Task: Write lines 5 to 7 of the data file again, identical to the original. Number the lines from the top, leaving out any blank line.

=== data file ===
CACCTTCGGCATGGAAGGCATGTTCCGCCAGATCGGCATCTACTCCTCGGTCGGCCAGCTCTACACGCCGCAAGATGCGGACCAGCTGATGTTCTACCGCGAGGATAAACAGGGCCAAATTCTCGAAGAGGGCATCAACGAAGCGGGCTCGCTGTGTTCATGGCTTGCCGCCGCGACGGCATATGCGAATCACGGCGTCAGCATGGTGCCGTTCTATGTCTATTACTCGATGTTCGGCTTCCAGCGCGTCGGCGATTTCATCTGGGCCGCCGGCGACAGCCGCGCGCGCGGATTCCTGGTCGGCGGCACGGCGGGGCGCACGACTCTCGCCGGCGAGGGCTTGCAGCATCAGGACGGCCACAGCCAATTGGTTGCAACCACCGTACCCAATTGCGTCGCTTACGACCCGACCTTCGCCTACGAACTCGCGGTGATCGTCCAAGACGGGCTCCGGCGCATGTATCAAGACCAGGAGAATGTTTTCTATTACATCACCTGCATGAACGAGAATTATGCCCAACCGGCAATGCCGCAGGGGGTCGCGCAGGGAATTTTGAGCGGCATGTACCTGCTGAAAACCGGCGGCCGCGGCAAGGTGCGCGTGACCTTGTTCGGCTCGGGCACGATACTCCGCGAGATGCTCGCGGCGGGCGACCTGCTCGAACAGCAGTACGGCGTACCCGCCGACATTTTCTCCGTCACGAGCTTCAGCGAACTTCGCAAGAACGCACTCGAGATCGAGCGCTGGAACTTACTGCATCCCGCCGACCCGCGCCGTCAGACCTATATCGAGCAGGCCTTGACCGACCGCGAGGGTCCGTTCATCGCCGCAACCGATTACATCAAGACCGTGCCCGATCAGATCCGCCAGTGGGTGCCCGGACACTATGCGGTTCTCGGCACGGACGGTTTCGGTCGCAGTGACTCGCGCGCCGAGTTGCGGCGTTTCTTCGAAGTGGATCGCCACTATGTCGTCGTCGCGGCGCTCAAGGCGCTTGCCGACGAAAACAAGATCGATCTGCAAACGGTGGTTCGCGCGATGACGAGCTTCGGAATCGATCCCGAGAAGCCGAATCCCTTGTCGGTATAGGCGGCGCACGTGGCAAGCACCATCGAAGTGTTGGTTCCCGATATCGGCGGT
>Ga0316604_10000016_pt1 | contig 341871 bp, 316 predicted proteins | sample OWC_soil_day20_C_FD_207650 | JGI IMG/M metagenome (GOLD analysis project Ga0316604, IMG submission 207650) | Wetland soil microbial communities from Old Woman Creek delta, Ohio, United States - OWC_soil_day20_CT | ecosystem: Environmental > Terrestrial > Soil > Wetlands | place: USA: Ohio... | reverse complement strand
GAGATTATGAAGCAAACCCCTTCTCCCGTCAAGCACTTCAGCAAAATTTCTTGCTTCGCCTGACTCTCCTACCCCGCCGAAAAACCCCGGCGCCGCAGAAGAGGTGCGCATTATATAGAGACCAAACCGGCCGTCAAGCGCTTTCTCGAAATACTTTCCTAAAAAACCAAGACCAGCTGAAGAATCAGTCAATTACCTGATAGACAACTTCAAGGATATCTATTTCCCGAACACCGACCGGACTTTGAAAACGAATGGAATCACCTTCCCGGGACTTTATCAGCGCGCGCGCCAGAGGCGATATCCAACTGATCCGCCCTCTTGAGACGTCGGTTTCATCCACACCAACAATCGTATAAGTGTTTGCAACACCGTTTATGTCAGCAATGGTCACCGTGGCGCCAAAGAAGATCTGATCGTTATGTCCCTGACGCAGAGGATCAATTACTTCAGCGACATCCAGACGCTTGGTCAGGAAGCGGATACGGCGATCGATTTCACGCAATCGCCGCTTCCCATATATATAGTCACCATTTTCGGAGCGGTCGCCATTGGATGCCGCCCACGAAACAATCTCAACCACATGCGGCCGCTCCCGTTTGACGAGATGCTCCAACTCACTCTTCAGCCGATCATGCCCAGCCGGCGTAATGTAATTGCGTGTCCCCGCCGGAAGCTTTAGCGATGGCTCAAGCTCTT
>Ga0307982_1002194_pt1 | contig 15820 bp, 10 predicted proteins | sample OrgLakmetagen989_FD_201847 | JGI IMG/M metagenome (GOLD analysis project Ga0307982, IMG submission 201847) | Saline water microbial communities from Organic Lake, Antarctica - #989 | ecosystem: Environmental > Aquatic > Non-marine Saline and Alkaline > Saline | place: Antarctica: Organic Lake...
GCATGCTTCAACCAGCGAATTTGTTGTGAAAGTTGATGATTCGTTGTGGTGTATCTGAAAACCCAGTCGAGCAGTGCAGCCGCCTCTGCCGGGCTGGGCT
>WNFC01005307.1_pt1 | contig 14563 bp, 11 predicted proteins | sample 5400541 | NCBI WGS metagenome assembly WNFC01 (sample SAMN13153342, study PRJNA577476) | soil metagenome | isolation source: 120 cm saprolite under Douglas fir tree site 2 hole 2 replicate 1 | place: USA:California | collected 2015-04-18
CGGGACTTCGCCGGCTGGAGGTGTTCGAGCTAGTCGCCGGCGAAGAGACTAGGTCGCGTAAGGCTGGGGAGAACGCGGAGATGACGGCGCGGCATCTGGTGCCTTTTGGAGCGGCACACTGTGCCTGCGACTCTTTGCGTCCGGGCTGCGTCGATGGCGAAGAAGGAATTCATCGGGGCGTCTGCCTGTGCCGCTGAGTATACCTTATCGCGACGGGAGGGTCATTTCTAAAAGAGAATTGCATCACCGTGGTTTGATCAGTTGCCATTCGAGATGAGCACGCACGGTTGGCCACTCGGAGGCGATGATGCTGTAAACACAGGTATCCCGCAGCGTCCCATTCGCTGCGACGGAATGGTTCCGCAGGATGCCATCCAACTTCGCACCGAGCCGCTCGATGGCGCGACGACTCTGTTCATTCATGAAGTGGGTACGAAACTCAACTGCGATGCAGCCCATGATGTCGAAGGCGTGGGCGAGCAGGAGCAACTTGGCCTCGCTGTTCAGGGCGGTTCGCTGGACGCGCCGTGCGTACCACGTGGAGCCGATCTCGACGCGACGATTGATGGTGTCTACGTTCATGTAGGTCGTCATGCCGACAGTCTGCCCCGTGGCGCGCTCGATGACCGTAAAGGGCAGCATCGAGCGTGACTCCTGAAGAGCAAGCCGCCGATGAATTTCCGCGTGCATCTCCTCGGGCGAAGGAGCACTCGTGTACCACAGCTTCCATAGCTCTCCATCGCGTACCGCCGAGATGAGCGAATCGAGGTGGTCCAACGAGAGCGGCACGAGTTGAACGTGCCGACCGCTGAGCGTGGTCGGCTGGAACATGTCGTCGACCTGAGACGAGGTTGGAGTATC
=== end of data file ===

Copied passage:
GCATGCTTCAACCAGCGAATTTGTTGTGAAAGTTGATGATTCGTTGTGGTGTATCTGAAAACCCAGTCGAGCAGTGCAGCCGCCTCTGCCGGGCTGGGCT
>WNFC01005307.1_pt1 | contig 14563 bp, 11 predicted proteins | sample 5400541 | NCBI WGS metagenome assembly WNFC01 (sample SAMN13153342, study PRJNA577476) | soil metagenome | isolation source: 120 cm saprolite under Douglas fir tree site 2 hole 2 replicate 1 | place: USA:California | collected 2015-04-18
CGGGACTTCGCCGGCTGGAGGTGTTCGAGCTAGTCGCCGGCGAAGAGACTAGGTCGCGTAAGGCTGGGGAGAACGCGGAGATGACGGCGCGGCATCTGGTGCCTTTTGGAGCGGCACACTGTGCCTGCGACTCTTTGCGTCCGGGCTGCGTCGATGGCGAAGAAGGAATTCATCGGGGCGTCTGCCTGTGCCGCTGAGTATACCTTATCGCGACGGGAGGGTCATTTCTAAAAGAGAATTGCATCACCGTGGTTTGATCAGTTGCCATTCGAGATGAGCACGCACGGTTGGCCACTCGGAGGCGATGATGCTGTAAACACAGGTATCCCGCAGCGTCCCATTCGCTGCGACGGAATGGTTCCGCAGGATGCCATCCAACTTCGCACCGAGCCGCTCGATGGCGCGACGACTCTGTTCATTCATGAAGTGGGTACGAAACTCAACTGCGATGCAGCCCATGATGTCGAAGGCGTGGGCGAGCAGGAGCAACTTGGCCTCGCTGTTCAGGGCGGTTCGCTGGACGCGCCGTGCGTACCACGTGGAGCCGATCTCGACGCGACGATTGATGGTGTCTACGTTCATGTAGGTCGTCATGCCGACAGTCTGCCCCGTGGCGCGCTCGATGACCGTAAAGGGCAGCATCGAGCGTGACTCCTGAAGAGCAAGCCGCCGATGAATTTCCGCGTGCATCTCCTCGGGCGAAGGAGCACTCGTGTACCACAGCTTCCATAGCTCTCCATCGCGTACCGCCGAGATGAGCGAATCGAGGTGGTCCAACGAGAGCGGCACGAGTTGAACGTGCCGACCGCTGAGCGTGGTCGGCTGGAACATGTCGTCGACCTGAGACGAGGTTGGAGTATC